ARTFULLY NEGOTIATING THE MARITAL TURF WARS

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July 1, 2014 · Posted in Commentary 
Don & Carla
Longtime friends Carla and Don offer a unique theory about successful marriages

By Bob Vickrey

My friend Carla has a theory about long marriages. She claims that the relative success of a marriage is directly proportional to the square footage of the house in which the couple lives.

She maintains that her marriage to husband Don has lasted more than thirty years only because their house is big enough to accommodate separate spaces for portions of their days together. She tells him, “You stay on your side and I’ll stay on mine, and I’ll meet you in the kitchen for dinner at seven o’clock.”

Those of us who have known this couple for many years know that Carla possesses a rather wry and deadpan sense of humor. On their 30th anniversary, Don proposed a dinner toast to her, and said, “It doesn’t seem possible that thirty years could have passed so quickly.” She responded dryly, “Well honey, it doesn’t seem that long because you’ve been on the phone for most of that time.”

Anyone who has been involved in a long marriage probably understands Carla’s sentiments and knows that it takes certain accommodations to keep a healthy relationship alive.

Recent statistics indicate that American divorce rates are near an all-time high, and surveys reveal that young couples are now waiting longer to marry, with many of them choosing to live together as an alternative to traditional marriage.

For those of us who have been less successful in marriage, we occasionally stand in awe of couples that have been able to solve what appears to be a puzzle as difficult and complex as “The Riddle of the Sphinx.”

In younger years, many of us believed we’d be spending endless days blissfully sharing our lives with our partners. We pictured scenes of walking hand-in-hand and never wanting to be separated from one another. Our naïveté was best described in the words of writer Carolyn See: “That was before life’s plot had begun to thicken.”

My parents never had the luxury of utilizing Carla’s “More Square Footage = Better Marriage” theory because they owned a small post-World War II cottage and space was always at a premium there. However, they silently staked out their individual domains during their long marriage. My dad worked outside in his garden while my mother lived and worked inside the house during the daylight hours. Meals brought them together in the dining room and then each slipped quietly back into their own comfortable routines.

Having the benefit of spacious accommodations is best exemplified by a successful Houston couple I know that live in a 10,000 square-foot home and have seemingly enjoyed a healthy and enduring marriage. I’ve imagined that they wander the cavernous space for days and simply cannot find one another in a house that size, which only reinforces the old adage about absence making the heart grow fonder.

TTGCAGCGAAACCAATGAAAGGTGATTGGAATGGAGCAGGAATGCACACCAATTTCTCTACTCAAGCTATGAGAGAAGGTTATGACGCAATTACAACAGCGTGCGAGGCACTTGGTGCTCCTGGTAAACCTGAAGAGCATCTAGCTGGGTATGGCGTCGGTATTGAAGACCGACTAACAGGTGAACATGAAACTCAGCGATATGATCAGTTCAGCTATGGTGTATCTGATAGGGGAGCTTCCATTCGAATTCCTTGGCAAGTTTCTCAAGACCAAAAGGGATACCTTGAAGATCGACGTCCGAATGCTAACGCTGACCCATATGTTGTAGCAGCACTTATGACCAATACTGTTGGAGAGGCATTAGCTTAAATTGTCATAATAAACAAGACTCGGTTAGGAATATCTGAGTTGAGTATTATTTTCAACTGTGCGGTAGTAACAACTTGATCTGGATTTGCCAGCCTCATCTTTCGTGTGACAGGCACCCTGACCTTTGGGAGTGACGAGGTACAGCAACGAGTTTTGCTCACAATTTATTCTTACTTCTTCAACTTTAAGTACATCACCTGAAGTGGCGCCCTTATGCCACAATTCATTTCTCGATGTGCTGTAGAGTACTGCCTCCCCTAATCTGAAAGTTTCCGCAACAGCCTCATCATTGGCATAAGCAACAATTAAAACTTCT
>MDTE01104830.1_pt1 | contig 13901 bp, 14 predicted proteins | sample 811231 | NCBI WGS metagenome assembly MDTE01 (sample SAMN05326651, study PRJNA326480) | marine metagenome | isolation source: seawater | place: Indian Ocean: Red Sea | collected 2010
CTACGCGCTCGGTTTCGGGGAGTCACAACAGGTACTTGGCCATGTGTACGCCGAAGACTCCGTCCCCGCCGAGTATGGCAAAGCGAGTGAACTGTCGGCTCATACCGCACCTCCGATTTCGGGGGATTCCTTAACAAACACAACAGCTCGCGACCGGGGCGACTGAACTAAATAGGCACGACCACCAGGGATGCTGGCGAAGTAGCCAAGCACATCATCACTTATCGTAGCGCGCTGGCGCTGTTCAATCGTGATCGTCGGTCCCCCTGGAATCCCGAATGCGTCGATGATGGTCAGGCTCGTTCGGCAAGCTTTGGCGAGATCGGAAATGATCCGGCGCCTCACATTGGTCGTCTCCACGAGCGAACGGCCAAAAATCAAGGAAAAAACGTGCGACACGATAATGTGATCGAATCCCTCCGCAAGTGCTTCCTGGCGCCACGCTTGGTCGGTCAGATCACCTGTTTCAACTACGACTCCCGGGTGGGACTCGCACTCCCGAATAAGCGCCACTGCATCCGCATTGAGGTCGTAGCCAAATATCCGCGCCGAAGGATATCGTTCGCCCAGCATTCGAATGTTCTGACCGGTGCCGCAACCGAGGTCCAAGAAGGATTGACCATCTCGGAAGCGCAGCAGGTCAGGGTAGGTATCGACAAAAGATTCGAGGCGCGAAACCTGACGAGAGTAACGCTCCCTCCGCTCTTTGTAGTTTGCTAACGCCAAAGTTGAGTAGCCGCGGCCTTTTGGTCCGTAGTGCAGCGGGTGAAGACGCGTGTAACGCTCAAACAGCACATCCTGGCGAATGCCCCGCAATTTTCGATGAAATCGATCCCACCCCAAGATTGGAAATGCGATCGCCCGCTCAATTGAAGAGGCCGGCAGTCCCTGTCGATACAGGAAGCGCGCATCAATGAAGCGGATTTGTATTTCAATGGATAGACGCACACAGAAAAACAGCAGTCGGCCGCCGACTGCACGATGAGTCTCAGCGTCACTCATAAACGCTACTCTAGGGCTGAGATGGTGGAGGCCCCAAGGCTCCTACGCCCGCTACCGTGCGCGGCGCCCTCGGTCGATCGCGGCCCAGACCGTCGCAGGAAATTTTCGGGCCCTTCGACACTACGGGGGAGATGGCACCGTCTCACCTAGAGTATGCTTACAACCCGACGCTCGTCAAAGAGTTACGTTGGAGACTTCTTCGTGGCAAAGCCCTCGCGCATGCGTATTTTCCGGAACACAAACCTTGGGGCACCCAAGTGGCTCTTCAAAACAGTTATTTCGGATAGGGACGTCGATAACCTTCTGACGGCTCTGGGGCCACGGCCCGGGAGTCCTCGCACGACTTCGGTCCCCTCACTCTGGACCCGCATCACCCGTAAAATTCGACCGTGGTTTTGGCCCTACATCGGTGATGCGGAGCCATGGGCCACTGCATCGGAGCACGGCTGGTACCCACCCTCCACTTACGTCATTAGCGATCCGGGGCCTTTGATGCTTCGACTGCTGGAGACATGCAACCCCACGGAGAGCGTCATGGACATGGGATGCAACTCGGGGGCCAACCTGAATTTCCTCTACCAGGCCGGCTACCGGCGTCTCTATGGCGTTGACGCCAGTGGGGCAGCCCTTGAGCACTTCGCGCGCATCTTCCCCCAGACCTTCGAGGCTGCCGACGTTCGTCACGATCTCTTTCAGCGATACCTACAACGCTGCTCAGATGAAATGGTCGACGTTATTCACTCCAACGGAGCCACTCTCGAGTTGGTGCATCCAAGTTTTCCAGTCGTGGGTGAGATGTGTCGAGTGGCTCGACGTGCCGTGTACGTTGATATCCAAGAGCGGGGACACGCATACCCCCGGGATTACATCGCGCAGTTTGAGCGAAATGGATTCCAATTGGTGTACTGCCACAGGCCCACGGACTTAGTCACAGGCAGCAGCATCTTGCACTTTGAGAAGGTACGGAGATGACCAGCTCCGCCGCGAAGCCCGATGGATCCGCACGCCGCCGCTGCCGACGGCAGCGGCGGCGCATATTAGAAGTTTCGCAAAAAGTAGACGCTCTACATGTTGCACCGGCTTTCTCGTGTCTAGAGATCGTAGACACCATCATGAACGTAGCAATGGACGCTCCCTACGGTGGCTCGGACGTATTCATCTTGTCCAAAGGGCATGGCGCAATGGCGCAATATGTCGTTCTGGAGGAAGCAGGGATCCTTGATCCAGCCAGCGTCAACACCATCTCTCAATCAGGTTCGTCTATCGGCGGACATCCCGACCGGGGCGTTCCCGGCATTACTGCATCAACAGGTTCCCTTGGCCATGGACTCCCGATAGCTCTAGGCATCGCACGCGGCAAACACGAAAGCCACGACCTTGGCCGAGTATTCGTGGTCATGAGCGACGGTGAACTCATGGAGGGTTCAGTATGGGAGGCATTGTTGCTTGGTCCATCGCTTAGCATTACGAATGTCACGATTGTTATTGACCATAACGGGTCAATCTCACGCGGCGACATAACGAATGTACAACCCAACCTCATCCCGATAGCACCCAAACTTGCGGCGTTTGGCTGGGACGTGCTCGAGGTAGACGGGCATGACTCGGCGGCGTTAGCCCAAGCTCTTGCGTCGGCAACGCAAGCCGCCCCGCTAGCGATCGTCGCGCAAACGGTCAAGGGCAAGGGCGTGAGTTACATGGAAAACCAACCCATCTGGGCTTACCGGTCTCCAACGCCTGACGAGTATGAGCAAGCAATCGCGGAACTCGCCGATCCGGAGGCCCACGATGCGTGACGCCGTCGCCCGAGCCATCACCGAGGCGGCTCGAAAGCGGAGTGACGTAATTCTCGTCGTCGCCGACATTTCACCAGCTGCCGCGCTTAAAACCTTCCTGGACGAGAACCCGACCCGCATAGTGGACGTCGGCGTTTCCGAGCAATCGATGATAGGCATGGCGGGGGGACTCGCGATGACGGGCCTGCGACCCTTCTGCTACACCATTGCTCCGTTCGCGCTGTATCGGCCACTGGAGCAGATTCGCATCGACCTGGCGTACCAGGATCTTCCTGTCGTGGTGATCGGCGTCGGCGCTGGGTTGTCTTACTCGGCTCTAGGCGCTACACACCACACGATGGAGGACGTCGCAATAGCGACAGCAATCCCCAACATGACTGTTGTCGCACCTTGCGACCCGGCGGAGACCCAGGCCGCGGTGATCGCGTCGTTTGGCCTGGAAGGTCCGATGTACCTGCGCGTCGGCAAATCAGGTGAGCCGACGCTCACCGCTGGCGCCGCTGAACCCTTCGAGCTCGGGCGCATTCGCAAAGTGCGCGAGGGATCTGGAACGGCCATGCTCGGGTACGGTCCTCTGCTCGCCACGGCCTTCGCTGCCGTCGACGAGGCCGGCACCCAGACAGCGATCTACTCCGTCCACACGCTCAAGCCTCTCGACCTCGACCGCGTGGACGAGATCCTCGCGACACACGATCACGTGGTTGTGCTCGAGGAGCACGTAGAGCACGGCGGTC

I may have finally solved the “Sphinx” mystery with my own living arrangement. About a decade ago, I bought an old Spanish bungalow duplex which has a wall dividing the house down the middle. I rented the other side out to a nice woman who has since become a close friend. We share the laundry facilities and occasionally enjoy meals together while catching up on one another’s lives. Since she lives on her side of the house, I’m never concerned whether she picks up after herself, or stays in the bathroom too long. We’ve never once had a fight. In fact, I can’t think of a single annoying habit she has ever exhibited. I believe we may have accidentally discovered the perfect “marriage.”

At the dinner table that evening during my friends’ 30th anniversary celebration, Carla informed Don that he had dripped barbecue sauce on his chin. As he grabbed his napkin, she drolly offered, “You’ll have to pardon my husband’s table manners because he normally eats over the sink.”

Carla said she knew there was still magic in their relationship when Don presented her with a garbage disposal the previous year on their 29th anniversary. “And just when I thought he had found the perfect romantic gift, he topped it this year by giving me a trash compactor. Now I’ll be able to think of him each time I take out the garbage. That man is such a charmer.”

Who says modern marriage is in trouble? Romance is still very much alive and well. At least it is in my friends’ home—which coincidentally—just happens to have the necessary amount of square footage.

Bob Vickrey’s columns appear in several Southwestern newspapers including the Houston Chronicle and the Ft. Worth Star-Telegram. He is a member of the Board of Contributors for the Waco Tribune-Herald. He lives in Pacific Palisades, California.  

 

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